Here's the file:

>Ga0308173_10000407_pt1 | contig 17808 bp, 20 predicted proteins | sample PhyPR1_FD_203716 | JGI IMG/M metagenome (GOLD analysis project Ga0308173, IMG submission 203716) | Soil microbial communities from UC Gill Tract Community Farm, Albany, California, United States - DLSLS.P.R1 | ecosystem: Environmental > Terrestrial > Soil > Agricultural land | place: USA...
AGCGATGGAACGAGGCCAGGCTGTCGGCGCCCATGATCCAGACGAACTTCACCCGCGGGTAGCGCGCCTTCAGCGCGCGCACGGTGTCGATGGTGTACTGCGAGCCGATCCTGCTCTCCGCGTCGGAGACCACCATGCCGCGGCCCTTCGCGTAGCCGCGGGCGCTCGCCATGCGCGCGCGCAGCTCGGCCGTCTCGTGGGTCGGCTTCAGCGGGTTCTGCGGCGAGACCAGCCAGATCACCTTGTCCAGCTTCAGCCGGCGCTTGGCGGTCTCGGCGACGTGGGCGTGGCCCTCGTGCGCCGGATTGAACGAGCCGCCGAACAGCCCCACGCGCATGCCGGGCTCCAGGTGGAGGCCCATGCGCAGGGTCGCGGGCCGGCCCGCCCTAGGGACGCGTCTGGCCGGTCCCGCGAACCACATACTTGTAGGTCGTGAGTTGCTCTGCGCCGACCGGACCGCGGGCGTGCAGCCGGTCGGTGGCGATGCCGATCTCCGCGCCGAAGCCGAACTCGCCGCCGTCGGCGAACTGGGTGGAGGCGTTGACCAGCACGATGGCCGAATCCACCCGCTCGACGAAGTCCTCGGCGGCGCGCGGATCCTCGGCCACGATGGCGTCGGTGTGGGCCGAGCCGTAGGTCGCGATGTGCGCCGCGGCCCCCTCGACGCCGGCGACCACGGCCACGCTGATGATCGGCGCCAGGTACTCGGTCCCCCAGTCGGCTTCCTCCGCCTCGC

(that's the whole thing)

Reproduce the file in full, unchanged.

>Ga0308173_10000407_pt1 | contig 17808 bp, 20 predicted proteins | sample PhyPR1_FD_203716 | JGI IMG/M metagenome (GOLD analysis project Ga0308173, IMG submission 203716) | Soil microbial communities from UC Gill Tract Community Farm, Albany, California, United States - DLSLS.P.R1 | ecosystem: Environmental > Terrestrial > Soil > Agricultural land | place: USA...
AGCGATGGAACGAGGCCAGGCTGTCGGCGCCCATGATCCAGACGAACTTCACCCGCGGGTAGCGCGCCTTCAGCGCGCGCACGGTGTCGATGGTGTACTGCGAGCCGATCCTGCTCTCCGCGTCGGAGACCACCATGCCGCGGCCCTTCGCGTAGCCGCGGGCGCTCGCCATGCGCGCGCGCAGCTCGGCCGTCTCGTGGGTCGGCTTCAGCGGGTTCTGCGGCGAGACCAGCCAGATCACCTTGTCCAGCTTCAGCCGGCGCTTGGCGGTCTCGGCGACGTGGGCGTGGCCCTCGTGCGCCGGATTGAACGAGCCGCCGAACAGCCCCACGCGCATGCCGGGCTCCAGGTGGAGGCCCATGCGCAGGGTCGCGGGCCGGCCCGCCCTAGGGACGCGTCTGGCCGGTCCCGCGAACCACATACTTGTAGGTCGTGAGTTGCTCTGCGCCGACCGGACCGCGGGCGTGCAGCCGGTCGGTGGCGATGCCGATCTCCGCGCCGAAGCCGAACTCGCCGCCGTCGGCGAACTGGGTGGAGGCGTTGACCAGCACGATGGCCGAATCCACCCGCTCGACGAAGTCCTCGGCGGCGCGCGGATCCTCGGCCACGATGGCGTCGGTGTGGGCCGAGCCGTAGGTCGCGATGTGCGCCGCGGCCCCCTCGACGCCGGCGACCACGGCCACGCTGATGATCGGCGCCAGGTACTCGGTCCCCCAGTCGGCTTCCTCCGCCTCGC